While we give thanks for much that has been achieved, especially in the emergence of the Anglican Church of North America and our Global Fellowship of Confessing Anglicans, we are painfully aware that the Episcopal Church of the United States and the Anglican Church of Canada continue to promote a false gospel and yet both are still received as in good standing by the Archbishop of Canterbury.

Furthermore, the Church of England itself, the historic mother church of the Communion, seems to be advancing along the same path. While defending marriage, both the Archbishops of York and Canterbury appeared at the same time to approve of same-sex Civil Partnerships during parliamentary debates on the UK’s ‘gay marriage’ legislation, in contradiction to the historic biblical teaching on human sexuality reaffirmed by the 1998 Lambeth Conference.

In these circumstances, attempts to achieve unity based merely on common humanitarianism and dialogue, without repentance, sacrifice the transforming power of the gospel. The seeds of the East African revival were planted through years of faithful bible teaching and were brought to life by the Spirit of God, with deep conviction of sin and the irrepressible joy of sins forgiven. This is the core of the transforming power of the gospel and in this we delight. Let me conclude by quoting Clause 9 of the Jerusalem Declaration:

“We gladly accept the Great Commission of the risen Lord to make disciples of all nations, to seek those who do not know Christ and to baptise, teach and bring new believers to maturity.”

May the Lord direct your hearts to the love of God and to the steadfastness of Christ.
The Most Rev Dr Eliud Wabukala
Primate of Kenya and Chairman of the Global Fellowship of Confessing Anglicans

Archbishop Duncan: The State Of The Church 2013

On June 18, 2013 Archbishop Duncan delivered his State of the Church address to the Provincial Council of the Anglican Church in North America at Nashotah House Theological Seminary in Nashotah, WI.  The Provincial Council is the governing body of the ACNA comprised of delegates from member dioceses and ministry partners

On the State of the Church

“Freely you have received.  Freely give.”  [Matthew 10:8]

The opening of this 2013 Provincial Council marks the fourth anniversary of the constitution of the Anglican Church in North America.  Following the Inaugural Assembly of 2009 which met at Bedford, Texas, Provincial Council first met at Toronto, Canada.  Then we met at Amesbury, Massachusetts.  Then we travelled to Long Beach, California. Next we gathered at Ridgecrest, North Carolina, in connection with Assembly 2012.  Now we find ourselves at Nashotah, Wisconsin.  What a journey it has been!

It is my responsibility to make some comments on the journey and to help to focus us on the work we are called to do in the two days of this 5th Provincial Council.  Because we understand so clearly that we are synodically governed and that we are episcopally led, I will also share some of the challenges – and the joys – before the College of Bishops in the work they will do in the two days that follow-on from this Provincial Council.  There is a tremendous amount before us in these four days.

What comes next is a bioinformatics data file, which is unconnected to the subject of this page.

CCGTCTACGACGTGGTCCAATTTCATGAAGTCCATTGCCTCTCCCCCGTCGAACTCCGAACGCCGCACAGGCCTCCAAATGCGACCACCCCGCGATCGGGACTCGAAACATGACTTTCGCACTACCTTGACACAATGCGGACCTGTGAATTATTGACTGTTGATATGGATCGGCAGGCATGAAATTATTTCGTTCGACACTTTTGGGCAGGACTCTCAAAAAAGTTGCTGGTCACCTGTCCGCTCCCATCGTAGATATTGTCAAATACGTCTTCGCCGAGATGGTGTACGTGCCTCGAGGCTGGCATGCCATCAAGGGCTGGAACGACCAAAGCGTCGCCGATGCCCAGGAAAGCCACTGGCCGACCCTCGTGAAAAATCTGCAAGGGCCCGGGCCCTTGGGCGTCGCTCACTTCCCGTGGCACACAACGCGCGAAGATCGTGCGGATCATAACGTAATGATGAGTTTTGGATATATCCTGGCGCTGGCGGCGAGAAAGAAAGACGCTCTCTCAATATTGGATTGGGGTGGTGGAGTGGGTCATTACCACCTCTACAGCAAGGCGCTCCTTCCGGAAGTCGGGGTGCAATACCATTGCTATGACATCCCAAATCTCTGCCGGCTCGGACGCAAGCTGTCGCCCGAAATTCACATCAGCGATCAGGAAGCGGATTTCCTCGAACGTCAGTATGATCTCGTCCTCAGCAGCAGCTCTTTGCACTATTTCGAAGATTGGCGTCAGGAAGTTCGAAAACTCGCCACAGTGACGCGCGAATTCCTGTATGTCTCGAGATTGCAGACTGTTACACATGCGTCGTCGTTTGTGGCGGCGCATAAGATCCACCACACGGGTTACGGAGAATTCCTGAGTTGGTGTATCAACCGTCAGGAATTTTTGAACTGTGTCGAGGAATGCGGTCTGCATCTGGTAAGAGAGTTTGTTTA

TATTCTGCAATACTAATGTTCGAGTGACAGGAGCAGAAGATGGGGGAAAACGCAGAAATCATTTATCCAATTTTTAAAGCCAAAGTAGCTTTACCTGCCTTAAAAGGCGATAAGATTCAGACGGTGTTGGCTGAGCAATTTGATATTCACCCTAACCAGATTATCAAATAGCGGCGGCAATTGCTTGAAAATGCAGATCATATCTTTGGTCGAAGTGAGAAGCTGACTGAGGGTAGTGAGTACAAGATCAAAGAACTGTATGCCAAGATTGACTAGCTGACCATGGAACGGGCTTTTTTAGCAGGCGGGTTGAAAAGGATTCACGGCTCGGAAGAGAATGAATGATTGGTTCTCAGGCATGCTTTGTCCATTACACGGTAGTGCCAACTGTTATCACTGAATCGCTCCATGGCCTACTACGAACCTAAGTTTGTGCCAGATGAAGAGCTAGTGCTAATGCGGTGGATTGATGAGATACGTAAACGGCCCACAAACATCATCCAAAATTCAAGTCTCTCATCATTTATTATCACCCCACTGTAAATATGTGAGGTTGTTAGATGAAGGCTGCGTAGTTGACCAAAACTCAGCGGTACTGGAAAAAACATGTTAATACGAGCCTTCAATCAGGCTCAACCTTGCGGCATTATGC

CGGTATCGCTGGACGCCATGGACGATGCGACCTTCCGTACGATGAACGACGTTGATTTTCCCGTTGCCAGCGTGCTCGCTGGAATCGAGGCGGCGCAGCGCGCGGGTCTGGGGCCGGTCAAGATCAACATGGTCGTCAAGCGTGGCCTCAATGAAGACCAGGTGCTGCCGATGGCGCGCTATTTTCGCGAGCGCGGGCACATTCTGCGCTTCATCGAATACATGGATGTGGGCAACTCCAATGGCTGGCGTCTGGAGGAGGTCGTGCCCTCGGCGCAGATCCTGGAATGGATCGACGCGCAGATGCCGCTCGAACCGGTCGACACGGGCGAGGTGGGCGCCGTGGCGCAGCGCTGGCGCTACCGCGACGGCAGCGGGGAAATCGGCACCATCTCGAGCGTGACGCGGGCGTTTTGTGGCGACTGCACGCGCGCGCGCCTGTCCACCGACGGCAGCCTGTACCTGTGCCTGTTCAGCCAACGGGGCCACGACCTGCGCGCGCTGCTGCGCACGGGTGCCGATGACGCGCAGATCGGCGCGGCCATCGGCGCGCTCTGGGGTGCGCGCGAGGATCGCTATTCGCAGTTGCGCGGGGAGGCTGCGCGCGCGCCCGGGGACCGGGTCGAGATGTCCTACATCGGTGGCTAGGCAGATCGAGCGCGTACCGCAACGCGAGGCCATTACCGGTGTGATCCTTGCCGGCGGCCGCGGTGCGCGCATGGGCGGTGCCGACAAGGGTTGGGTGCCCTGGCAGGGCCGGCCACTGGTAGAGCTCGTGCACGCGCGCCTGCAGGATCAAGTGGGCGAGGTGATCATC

The volume of work is a sign of the immense favor God has granted us in these four short years.  We must not forget that agreement in the Word of God (“biblical”), agreement about the mission to North America (“missionary”), and the will to be one despite our differences (“united”) are a huge part of the reason there has been such favor.  It is also this fundamental agreement about Scripture and the mission, and this will to be one, that have enabled us to accomplish so much in such a short time.  My prayer for this Church is that its founding vision – “a biblical, missionary and united Anglicanism in North America” – will always remain its vision and its commitment.

Read the whole address here

ASF News: Proposed Next Steps For The ASF

The Interim Steering Committee is prayerfully considering the direction the Anglican Sojourner Fellowship should be headed.  The “Proposed Next Steps (April 13 2013)” document has been uploaded to the website.  Members, please read this and give us your feedback!  (You can send an email using the “Contact Us” box at the bottom of any page of the website.)

News: ASF Members’ Meeting Invitations Sent!

ASF members, you should now have in your email inbox an invitation to the ASF Members’ Meeting (subject line “Starbucks On Us!”).  The online meeting is scheduled for April 28 at 5 p.m. Eastern Daylight Time (equivalent local times are included in the email).

Please reply to the email to let us know if you’re going to be joining the meeting, or if you have any questions.


Jeri Woods, ASF Webmaster and member of the Interim Steering Committee

News: ASF General Members’ Meeting coming up!

Come one, come all!  There will be an online meeting for all members of the Anglican Sojourners Fellowship on April 28 at 5 p.m. EDT, via GoToMeeting.  Watch for a personal email invitation, coming soon!

News: Article on ANiC on The Anglican Planet

There’s a great – and very informative – article on the Anglican Network in Canada on The Anglican Planet.

One paragraph of the article notes:
“At its first synod in 2007, ANiC had only 2 bishops, two priests, two deacons and two congregations but that has changed considerably. The new denomination now has 6 bishops, 128 priests, 28 deacons and 69 parishes, church plants and projects with more than 4,000 parishioners in church on an average Sunday.”

There’s also a mention of the Anglican Sojourners Fellowship in the article:  “Mark Larratt-Smith told of his web-based group Sojourners, an online fellowship offering support for Anglican “orphans,” “isolated Christians who live where there are no biblically faithful Anglican churches” nearby.   See”

Read the rest of the article:  Former National Director of Essentials to lead ANiC: New Denomination Grows Steadily

(Of course, we know that the ANiC/ACNA Anglican churches are not a “new denomination” but a returning to the roots of the Anglican denomination – but why quibble!)